In honour of the Los Angeles Kings inserting rookie Andrei Loktionov onto the first line with Anze Kopitar last night, here's a look at some other unlikely first-liners early in the season.
For good reason, not every team goes with their top three forwards on one line and there are players who aren't the most skilled that have made productive careers out of being complementary pieces (Mike Knuble and Chris Kunitz come to mind) to elite skilled forwards.
Detroit has often tried to keep Pavel Datsyuk and Henrik Zetterberg separated at times over the years, to increase scoring balance, with the option always there to put them back together when necessary.
This year, the Wings are rolling them out on the same line right from the start, but in many cases, NHL teams are going with more balanced lines, making it more difficult to ascertain which line is really the No. 1 unit.
If one or more of these lines is considered 1A or 2 on their team, it still won't take away from the point, which is that some guys are in rather fortunate spots at the moment.
"Ability is nothing without opportunity." - Napoleon Bonaparte
"The secret of success is to be ready when your opportunity comes." - Benjamin Disraeli
Jonathan Toews and Marian Hossa are one of the more formidable combinations in the game, so it's a good break for Tomas Kopecky -- he of the career-high 10 goals and 21 points last season -- to land a spot on the wing with such great players. As long as Kopecky produces (he has three points in three games this year), he may be able to ride those coattails a while longer.
The Flyers roll a balanced top nine forwards which, at times, means Dan Carcillo skating with Mike Richards and Jeff Carter. Carcillo has some skills, scoring 12 goals last year and 13 in 2007-2008, but he has yet to hit 25 points in a season, so he may not bring out the best offensive production from the Flyers' stars.
The Phoenix Coyotes made noise in the summer about Wojtek Wolski playing centre, but they opened the season with Wolski and Shane Doan on the wings, with Eric Belanger in the middle. Belanger was miscast as a No. 2 centre in Minnesota, though he did finish last year with a career-high 41 points, so it will be interesting to see how long he lasts in this lofty spot with the Coyotes.
Consider who's lining up with Nik Antropov in Atlanta. It may be a function of Antropov easing back from off-season hip surgery, but right now, it's Nigel Dawes and Fredrik Modin, neither of whom has scored 40 points in the last three seasons.
Dawes' career high is 32 and Modin has played just 117 games in the last three seasons. The lines are hardly set in stone in Atlanta, so changes will occur, but this isn't exactly the ideal setup for Antropov to be productive.
Eric Staal has longtime linemate Erik Cole on one side, coming off a 16-point season and now Chad LaRose on the other flank. LaRose did register a career-best .50 points per game last year (28 points in 56 games), but it still seems a stretch to have him skating regularly with an elite talent like Staal.
Antti Miettinen has back-to-back seasons with at least 40 points, so it's not like he's completely inept offensively, but he's definitely not as proficient as No. 1 centre Mikko Koivu. Should Pierre-Marc Bouchard return from his concussion woes, Miettinen could easily slide back to a third line spot.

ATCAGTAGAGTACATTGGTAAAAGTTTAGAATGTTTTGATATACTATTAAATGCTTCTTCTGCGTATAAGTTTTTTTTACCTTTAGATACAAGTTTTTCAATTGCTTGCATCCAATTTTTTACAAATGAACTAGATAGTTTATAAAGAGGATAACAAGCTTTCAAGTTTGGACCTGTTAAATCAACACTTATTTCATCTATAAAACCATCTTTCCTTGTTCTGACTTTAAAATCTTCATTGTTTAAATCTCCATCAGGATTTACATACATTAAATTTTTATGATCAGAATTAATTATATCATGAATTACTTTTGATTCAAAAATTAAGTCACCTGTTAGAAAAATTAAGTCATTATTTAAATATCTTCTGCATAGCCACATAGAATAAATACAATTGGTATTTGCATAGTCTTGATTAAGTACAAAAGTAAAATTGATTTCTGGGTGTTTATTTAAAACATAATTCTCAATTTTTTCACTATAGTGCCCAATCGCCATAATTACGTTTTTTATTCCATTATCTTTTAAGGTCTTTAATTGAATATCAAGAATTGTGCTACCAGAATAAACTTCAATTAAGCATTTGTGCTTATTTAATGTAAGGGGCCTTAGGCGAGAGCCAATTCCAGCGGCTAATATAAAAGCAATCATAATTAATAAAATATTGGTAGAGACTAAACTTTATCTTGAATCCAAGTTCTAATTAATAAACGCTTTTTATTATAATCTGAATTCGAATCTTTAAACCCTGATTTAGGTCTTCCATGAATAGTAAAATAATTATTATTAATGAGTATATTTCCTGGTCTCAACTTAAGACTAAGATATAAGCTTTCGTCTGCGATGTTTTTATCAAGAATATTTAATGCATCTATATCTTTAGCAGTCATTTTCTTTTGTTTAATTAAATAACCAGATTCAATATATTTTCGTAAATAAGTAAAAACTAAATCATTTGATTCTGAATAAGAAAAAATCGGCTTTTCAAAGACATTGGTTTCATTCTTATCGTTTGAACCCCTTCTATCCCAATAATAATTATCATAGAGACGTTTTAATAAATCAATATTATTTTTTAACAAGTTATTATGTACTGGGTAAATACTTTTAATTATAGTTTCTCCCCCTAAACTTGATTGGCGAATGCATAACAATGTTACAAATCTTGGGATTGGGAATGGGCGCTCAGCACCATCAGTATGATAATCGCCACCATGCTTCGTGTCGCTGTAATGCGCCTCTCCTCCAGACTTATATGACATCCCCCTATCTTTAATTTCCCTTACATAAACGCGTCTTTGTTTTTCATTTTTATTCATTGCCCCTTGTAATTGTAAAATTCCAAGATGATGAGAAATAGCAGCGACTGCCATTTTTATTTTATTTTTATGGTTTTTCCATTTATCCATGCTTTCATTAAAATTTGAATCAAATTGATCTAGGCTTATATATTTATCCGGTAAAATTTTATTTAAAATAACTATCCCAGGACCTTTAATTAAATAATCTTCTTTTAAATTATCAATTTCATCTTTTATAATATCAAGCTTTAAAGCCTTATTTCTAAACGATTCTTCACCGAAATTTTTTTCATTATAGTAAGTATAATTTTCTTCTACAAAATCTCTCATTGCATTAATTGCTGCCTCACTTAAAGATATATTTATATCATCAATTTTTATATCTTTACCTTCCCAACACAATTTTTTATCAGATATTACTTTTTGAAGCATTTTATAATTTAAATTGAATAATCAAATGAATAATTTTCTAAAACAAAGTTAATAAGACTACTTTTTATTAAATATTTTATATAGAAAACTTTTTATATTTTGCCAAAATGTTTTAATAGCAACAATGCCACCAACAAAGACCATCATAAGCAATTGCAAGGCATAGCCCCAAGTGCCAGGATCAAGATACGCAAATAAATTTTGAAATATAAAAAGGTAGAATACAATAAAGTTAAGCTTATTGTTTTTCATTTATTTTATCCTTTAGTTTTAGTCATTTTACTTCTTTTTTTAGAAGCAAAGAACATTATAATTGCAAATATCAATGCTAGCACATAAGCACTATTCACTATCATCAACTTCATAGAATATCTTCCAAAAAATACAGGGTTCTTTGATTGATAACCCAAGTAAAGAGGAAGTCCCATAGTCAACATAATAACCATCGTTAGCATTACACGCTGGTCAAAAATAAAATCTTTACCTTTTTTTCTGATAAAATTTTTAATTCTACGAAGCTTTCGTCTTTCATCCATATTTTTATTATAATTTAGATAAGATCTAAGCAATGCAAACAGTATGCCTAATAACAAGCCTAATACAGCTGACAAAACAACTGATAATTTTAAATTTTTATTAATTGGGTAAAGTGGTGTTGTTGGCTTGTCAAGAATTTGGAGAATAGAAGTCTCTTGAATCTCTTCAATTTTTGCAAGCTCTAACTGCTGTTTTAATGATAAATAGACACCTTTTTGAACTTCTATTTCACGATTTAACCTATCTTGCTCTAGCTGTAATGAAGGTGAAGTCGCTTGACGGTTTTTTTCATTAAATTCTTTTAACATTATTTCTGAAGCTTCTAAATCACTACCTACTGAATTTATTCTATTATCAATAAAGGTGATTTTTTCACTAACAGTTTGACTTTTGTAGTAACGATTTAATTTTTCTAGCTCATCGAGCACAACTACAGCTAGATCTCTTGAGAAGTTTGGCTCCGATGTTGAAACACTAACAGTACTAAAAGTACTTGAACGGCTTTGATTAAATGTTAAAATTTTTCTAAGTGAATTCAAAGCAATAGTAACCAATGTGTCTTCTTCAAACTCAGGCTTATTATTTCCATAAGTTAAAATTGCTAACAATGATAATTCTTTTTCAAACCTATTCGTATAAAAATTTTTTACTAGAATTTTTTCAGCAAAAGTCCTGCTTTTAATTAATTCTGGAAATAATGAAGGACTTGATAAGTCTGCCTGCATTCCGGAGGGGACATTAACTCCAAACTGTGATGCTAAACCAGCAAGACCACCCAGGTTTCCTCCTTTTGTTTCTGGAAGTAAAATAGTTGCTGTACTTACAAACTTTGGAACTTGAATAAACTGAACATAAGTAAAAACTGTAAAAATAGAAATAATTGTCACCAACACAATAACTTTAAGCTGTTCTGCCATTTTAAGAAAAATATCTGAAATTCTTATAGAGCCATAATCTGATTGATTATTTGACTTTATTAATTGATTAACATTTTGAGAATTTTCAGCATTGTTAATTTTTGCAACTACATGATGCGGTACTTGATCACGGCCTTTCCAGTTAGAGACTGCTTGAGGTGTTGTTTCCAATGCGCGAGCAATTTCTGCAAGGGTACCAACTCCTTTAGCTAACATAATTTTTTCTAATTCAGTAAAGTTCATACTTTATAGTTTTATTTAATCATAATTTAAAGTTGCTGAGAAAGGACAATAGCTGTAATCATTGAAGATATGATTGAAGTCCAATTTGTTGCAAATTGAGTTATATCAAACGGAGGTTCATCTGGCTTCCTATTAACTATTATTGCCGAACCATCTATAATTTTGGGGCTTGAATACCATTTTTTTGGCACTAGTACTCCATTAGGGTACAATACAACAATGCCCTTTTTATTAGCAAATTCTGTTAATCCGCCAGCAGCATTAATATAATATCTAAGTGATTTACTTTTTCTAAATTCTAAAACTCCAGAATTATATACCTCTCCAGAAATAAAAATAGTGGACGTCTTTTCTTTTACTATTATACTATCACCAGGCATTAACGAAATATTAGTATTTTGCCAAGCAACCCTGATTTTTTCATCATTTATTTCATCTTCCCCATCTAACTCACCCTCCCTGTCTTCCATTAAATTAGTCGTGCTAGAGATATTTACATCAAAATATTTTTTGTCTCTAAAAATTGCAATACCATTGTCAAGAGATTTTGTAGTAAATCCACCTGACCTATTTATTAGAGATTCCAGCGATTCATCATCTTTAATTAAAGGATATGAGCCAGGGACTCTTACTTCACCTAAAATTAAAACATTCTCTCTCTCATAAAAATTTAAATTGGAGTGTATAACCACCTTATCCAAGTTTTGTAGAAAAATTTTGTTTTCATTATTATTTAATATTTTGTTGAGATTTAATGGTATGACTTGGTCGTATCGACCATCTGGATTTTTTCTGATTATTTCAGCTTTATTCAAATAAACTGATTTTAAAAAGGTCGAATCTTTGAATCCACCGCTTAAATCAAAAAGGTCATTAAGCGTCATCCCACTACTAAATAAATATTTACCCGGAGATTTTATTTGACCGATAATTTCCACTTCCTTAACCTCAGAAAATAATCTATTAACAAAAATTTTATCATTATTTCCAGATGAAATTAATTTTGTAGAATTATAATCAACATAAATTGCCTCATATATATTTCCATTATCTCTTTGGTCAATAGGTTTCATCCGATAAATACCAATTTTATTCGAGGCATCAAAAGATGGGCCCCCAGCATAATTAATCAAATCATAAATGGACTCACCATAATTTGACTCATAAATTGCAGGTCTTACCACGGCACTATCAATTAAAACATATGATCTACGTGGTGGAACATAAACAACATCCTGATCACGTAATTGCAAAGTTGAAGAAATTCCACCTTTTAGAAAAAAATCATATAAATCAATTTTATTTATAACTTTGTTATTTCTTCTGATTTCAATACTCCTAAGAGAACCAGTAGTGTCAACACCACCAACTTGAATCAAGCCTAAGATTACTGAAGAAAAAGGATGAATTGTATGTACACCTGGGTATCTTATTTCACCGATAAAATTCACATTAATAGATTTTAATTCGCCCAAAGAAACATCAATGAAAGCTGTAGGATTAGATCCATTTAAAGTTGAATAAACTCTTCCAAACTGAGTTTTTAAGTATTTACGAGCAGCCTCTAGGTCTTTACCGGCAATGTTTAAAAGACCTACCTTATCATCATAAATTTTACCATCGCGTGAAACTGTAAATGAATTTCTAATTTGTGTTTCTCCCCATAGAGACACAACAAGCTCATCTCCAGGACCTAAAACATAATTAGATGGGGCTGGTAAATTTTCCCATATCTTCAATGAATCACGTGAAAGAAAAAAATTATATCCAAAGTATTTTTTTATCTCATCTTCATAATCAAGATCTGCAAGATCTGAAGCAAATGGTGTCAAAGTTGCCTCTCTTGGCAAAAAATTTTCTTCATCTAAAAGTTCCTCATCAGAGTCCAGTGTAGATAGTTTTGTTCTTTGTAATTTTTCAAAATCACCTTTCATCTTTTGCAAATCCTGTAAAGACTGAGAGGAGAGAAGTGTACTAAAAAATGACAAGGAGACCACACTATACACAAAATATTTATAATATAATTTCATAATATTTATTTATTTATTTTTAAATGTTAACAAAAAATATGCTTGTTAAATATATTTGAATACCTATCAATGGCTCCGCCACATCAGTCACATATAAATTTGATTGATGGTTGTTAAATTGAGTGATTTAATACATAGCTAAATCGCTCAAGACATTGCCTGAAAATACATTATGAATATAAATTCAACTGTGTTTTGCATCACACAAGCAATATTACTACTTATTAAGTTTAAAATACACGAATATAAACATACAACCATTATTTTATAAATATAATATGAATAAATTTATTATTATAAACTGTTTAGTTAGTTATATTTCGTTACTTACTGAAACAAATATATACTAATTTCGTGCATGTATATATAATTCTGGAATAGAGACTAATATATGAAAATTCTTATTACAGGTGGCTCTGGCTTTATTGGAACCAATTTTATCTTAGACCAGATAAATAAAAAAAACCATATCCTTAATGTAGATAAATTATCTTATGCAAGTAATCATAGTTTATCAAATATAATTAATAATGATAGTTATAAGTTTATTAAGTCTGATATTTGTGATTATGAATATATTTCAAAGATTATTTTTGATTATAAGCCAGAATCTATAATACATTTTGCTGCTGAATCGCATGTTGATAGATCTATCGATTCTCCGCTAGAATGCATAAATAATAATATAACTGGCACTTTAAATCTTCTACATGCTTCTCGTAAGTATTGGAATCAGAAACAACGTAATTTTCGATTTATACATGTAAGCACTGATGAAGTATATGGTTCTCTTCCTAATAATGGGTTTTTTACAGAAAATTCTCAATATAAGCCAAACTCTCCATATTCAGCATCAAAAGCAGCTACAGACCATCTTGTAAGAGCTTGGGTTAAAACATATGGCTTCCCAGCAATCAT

Signed as a free agent, journeyman P.A. Parenteau is getting a turn on the Islanders' top line. The 27-year-old had eight points in 22 games with the Rangers last season and is skating with Blake Comeau and, with John Tavares out, Josh Bailey.
Nashville's Cal O'Reilly, who had 16 points in 42 career game entering this season and has found himself between Patric Hornqvist and Steve Sullivan, the Predators' top two scorers last season. O'Reilly has been a productive minor-league scorer, better than a point-per-game in the last three years, but this is a significant opportunity he's been handed to start the season.
Erik Christensen has been in a pretty sweet spot, centering Marian Gaborik and Alexander Frolov; not bad work for a guy with a career-high of 33 points. Christensen is a skilled puckhandlder, but his position on the Rangers' number one line is going to constantly be up for grabs.
Last year's 18 goals and 38 points were the most for Pittsburgh's Pascal Dupuis since the 2002-2003 season and he's opened this year on the Penguins' number one line, alongside Sidney Crosby and Kunitz. The Penguins are desperate for talent on the wings, so Dupuis could be supplanted at any moment by a more gifted offensive performer that might improve Crosby's production but, for now, that falls to Dupuis.
San Jose is splitting up last year's top line, and striving for more offensive balance has Joe Thornton flanked by Devin Setoguchi (which worked well in 2008-2009) and Jamie McGinn, the 22-year-old who had 10 goals and 13 points ni 59 games last season.
For fantasy owners, any of these players could turn out to be huge value additions early in the season, carried to a new career best while playing with a star, but none of them are established enough to think that they couldn't get bumped from their first-line gig at a moment's notice.
Scott Cullen can be reached at Scott.Cullen@ctv.ca and followed on Twitter at http://twitter.com/tsnscottcullen. For more, check out TSN Fantasy on Facebook.